Journal of Business Ethics

, Volume 109, Issue 3, pp 339–350 | Cite as

Rationality Versus Emotions: The Case of Tax Ethics and Compliance

  • Boris Maciejovsky
  • Herbert Schwarzenberger
  • Erich Kirchler


Businesses that rely heavily on cash transactions have been found to be particularly susceptible to low tax ethics. Recent research indicates that cash is a highly powerful and tempting reward, which elicits a strong emotional response. In this article, we investigate how emotions affect tax ethics in a series of experimental studies. Specifically, we show that affective priming and the ease with which tax information is retrieved moderate tax ethics. We also show that the relative effectiveness of deterrence, such as audit probabilities and tax fines, is moderated by affect. These results point toward a complex picture of tax ethics, requiring a multifaceted policy approach that emphasizes not only enforcement, but also cognitive and affective aspects of human behavior.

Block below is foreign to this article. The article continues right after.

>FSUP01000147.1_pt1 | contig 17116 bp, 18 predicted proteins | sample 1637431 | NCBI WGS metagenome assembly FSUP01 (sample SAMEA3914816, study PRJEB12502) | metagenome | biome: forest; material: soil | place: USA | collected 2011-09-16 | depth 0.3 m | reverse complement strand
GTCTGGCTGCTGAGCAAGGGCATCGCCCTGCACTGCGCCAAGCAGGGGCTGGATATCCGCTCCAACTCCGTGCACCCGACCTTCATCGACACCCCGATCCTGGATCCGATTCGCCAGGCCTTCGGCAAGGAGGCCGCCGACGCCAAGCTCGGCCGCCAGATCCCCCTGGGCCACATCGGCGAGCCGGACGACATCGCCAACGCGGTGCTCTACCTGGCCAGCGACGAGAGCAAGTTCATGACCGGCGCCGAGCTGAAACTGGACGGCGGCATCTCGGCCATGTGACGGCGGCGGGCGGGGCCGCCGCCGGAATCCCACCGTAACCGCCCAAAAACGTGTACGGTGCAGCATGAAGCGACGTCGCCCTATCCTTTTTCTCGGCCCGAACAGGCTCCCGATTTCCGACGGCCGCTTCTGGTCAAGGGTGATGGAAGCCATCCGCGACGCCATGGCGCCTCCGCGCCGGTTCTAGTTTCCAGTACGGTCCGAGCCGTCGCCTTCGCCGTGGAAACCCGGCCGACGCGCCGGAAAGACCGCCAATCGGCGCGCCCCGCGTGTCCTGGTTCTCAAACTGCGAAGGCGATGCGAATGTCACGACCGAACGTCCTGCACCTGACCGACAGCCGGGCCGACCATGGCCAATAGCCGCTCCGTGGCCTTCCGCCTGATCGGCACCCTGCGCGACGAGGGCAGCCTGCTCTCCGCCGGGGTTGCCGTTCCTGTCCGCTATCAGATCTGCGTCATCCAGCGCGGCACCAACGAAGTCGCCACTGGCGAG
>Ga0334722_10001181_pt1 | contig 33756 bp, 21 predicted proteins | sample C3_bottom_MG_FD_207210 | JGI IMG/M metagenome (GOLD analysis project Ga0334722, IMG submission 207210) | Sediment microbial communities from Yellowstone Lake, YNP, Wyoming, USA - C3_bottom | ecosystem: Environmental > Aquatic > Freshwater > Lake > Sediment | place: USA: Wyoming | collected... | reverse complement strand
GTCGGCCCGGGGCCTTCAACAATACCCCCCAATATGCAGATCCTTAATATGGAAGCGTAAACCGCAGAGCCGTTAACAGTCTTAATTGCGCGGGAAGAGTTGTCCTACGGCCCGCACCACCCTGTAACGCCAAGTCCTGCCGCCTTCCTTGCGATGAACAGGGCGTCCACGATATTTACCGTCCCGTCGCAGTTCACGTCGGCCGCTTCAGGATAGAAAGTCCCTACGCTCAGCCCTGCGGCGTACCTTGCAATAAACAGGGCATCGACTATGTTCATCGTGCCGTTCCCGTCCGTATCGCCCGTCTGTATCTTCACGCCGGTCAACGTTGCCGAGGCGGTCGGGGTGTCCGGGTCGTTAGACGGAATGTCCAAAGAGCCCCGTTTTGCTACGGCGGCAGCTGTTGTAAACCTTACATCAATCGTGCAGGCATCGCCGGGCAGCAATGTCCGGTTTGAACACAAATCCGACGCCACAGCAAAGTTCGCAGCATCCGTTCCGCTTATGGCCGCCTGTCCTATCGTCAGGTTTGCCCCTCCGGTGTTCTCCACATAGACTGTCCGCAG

Affect Cognition Emotions Tax compliance Tax ethics Tax evasion Rationality 


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Copyright information

© Springer Science+Business Media B.V. 2011

Authors and Affiliations

  • Boris Maciejovsky
    • 1
  • Herbert Schwarzenberger
    • 2
  • Erich Kirchler
    • 2
  1. 1.Imperial College Business School, Imperial College LondonLondonUK
  2. 2.Faculty of Psychology, University of ViennaViennaAustria

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